TEA Party republicans are attempting distance themselves from a group they promoted and for which they appeared as keynote speakers after a local reporter started asking questions. However, in the same news story, the lawmakers say they plan to implement the very group’s ideas. Here’s what happened.
The Missoula Independent was the only news outlet savvy enough to cover the “Defend Rural America” secessionist meeting promoted by the vice-Chair of the Montana Republican Party and headlined by GOP County commissioners and legislators from Flathead, Ravalli (of course), Mineral, Madison, and Sweetgrass counties. TEA Party GOP candidate for U.S. Senate, Matt Rosendale, also attended the event and gave an enthusiastic thumbs up to the group’s proposals. The event was also attended by former Whitefish legislator Derek Skees, who is a candidate for Public Service Commissioner. Intelligent Discontent also has a good post up about this.
At the Defend Rural America event, the group’s leader Kirk MacKenzie said:
“What is the single biggest problem in rural America?” he asked rhetorically during his speech. “Neo-environmentalism. I am not talking about environmentalism. I am talking about a political movement that disguises itself in a green cloak … If you peel it back, you will see what I have been seeing … watermelons, green on the outside, red on the inside … In my opinion, they are domestic terrorists.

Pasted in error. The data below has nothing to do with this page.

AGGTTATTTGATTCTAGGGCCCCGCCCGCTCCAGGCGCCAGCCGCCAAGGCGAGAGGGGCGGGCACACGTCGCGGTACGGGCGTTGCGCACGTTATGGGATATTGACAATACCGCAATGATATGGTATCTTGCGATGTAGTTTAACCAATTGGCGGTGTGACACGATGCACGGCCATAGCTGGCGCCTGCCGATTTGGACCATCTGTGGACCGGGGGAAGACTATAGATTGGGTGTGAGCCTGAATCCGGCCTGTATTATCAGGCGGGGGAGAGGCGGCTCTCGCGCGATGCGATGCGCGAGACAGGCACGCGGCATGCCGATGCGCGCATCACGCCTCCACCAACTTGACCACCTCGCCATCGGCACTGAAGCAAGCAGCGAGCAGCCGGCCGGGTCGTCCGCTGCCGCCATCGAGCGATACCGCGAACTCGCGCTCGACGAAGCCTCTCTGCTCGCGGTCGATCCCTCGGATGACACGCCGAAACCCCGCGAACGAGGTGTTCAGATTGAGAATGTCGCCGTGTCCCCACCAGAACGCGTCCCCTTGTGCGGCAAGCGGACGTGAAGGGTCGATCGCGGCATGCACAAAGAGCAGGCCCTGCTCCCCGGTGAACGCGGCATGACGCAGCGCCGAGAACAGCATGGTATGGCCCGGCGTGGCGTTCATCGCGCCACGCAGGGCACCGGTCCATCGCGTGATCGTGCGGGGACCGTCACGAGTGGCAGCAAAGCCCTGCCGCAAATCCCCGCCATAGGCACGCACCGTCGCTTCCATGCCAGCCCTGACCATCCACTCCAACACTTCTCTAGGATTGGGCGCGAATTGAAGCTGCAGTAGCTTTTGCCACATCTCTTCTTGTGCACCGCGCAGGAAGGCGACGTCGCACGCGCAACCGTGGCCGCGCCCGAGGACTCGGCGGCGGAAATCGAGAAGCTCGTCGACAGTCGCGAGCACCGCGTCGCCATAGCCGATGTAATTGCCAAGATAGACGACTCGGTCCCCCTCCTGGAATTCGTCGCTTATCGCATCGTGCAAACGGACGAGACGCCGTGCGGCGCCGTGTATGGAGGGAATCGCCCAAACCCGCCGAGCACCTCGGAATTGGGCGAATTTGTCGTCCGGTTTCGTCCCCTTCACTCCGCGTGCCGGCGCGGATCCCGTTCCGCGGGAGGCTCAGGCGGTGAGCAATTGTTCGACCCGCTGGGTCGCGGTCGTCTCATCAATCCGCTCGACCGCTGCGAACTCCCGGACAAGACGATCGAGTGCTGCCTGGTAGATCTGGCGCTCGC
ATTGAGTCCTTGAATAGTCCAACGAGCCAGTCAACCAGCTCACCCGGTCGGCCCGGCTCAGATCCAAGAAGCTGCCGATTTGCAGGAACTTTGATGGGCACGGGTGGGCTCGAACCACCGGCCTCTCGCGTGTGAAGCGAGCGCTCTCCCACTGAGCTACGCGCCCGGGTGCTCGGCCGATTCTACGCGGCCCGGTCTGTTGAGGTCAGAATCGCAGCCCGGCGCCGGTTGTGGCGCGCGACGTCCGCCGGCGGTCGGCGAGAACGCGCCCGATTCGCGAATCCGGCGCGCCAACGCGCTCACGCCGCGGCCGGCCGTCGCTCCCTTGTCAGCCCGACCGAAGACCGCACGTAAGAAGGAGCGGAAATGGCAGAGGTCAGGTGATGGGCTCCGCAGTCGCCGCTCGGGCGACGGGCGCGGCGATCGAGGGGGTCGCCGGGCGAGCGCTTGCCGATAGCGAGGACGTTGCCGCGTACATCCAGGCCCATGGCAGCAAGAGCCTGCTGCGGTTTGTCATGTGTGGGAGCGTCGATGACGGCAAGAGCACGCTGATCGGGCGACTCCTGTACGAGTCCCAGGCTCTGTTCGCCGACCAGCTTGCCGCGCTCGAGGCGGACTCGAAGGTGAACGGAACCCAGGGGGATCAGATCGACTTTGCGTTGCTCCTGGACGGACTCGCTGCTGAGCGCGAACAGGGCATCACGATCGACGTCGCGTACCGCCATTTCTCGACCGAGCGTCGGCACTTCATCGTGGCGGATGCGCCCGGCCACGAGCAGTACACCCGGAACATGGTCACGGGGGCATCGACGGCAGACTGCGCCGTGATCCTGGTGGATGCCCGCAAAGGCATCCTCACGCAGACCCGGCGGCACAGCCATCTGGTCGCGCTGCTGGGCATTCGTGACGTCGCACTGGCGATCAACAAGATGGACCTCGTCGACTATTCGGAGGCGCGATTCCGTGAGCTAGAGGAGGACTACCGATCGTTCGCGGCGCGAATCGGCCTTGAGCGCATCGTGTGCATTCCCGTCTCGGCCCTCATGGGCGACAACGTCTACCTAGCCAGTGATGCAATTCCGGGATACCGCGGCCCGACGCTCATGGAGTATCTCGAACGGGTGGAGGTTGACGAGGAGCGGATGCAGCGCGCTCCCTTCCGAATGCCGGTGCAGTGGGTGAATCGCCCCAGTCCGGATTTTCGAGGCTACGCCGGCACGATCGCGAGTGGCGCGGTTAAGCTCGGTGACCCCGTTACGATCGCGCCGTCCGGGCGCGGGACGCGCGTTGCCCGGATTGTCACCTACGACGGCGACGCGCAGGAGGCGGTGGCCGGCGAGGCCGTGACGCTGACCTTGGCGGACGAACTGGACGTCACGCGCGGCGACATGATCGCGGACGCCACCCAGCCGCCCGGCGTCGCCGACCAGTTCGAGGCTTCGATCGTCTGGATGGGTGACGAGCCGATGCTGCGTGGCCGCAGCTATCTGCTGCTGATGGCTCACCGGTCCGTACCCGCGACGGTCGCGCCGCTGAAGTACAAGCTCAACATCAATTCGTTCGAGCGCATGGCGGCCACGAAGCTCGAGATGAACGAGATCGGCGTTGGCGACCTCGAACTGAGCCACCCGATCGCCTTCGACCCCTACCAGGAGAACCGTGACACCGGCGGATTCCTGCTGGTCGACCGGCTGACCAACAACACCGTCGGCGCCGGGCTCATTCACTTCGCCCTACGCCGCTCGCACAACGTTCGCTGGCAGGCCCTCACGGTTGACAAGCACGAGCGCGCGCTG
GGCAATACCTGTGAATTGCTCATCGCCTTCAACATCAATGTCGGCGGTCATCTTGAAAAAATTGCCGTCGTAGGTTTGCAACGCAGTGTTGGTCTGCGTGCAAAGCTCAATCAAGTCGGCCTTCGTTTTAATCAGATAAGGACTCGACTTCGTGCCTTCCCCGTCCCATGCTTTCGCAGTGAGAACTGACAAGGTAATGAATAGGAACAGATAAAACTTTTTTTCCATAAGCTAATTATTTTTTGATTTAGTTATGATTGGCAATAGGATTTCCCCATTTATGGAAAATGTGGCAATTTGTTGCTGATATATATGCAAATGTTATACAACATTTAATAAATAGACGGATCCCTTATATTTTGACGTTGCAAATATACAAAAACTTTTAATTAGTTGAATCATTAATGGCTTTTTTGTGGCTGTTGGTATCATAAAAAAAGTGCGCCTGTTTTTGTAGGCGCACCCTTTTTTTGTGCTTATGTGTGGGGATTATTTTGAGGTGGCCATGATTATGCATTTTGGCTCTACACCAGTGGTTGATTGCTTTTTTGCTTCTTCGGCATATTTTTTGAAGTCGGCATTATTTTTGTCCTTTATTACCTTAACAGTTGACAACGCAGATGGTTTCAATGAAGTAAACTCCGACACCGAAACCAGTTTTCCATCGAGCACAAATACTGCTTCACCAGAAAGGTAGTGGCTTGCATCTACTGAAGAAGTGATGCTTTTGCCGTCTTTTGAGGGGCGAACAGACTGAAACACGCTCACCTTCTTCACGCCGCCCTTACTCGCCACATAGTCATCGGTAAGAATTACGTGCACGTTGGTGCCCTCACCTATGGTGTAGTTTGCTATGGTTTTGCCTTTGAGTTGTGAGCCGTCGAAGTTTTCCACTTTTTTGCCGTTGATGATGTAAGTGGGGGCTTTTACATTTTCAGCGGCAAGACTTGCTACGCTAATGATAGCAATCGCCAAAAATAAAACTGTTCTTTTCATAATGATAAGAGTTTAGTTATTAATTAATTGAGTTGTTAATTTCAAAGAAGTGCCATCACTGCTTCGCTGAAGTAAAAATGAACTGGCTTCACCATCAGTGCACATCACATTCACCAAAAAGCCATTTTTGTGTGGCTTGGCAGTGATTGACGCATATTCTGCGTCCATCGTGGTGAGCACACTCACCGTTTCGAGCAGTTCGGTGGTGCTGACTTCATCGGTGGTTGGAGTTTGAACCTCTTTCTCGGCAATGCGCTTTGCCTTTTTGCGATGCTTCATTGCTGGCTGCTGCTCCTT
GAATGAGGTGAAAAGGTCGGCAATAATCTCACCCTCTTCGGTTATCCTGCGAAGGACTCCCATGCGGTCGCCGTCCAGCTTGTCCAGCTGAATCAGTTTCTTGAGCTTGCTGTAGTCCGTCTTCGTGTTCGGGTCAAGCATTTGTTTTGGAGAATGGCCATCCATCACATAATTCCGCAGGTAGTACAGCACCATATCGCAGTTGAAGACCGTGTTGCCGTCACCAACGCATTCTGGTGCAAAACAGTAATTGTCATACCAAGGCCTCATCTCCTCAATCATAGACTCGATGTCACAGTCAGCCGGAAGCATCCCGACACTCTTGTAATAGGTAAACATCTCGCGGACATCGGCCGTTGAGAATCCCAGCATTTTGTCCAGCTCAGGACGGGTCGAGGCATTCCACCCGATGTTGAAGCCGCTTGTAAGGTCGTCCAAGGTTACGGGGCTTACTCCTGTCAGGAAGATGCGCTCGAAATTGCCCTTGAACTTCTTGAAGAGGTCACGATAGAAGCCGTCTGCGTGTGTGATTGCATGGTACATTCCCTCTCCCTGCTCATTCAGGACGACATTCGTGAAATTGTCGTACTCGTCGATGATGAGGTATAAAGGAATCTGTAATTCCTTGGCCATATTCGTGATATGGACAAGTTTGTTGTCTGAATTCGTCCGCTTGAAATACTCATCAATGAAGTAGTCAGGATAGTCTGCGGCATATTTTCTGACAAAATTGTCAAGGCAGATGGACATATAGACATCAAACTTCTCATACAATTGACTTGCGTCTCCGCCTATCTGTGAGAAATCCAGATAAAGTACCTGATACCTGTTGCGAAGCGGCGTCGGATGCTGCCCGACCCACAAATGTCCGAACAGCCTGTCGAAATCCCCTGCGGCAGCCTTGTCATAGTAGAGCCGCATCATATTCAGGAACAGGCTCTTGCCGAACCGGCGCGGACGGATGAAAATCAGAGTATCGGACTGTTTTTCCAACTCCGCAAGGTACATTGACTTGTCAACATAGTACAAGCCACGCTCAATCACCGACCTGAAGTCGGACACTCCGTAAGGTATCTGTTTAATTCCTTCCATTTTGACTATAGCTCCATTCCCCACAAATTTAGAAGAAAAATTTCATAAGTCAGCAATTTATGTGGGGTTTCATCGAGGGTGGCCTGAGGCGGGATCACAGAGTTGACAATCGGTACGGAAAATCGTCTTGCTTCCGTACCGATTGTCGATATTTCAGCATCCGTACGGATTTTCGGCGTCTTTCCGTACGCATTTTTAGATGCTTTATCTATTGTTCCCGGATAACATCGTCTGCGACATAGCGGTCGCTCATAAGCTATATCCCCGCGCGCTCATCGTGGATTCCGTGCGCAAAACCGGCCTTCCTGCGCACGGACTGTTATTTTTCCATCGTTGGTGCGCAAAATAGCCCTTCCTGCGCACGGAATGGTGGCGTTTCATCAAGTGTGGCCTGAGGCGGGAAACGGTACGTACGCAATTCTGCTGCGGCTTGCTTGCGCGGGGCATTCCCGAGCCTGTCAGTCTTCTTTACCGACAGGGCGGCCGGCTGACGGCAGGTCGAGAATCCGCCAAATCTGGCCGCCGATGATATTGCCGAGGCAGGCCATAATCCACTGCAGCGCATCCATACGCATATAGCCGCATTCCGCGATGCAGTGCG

When a reporter from the Indie asked the legislators what they thought of this imbecilic conspiracy-mongering, they tried to run from the group. Jennifer Fielder even tried to claim she didn’t know this was what the meeting was going to be about.
Apparently, these lawmakers expect us to believe they agreed to promote an organization they knew nothing about – that they didn’t know of the group’s association with white supremacists–or of the groups support for secessionists across the U.S. That they had no idea what these people stand for — and indeed had not even made a simple visit the group’s website.
Yet both lawmakers went on the record in the very same article that they plan to implement Defend Rural America’s ideas. (Sight unseen, if you believe their previous statements.)
You can’t promote a group, agree to be a keynote speaker at its premier event in your state, write op-eds supporting the group’s proposals, then take no responsibility for the group’s ideas.
Nor can these legislators and commissioners expect everyone to ignore the kind of people and rhetoric they promote. That these Montana TEA Partiers refuse to own up to their own role in promoting Defend Rural America’s proposals and beliefs are bad enough. The fact that Rep. Ballance and Sen. Fielder say they plan to implement the group’s crackpot ideas is even worse.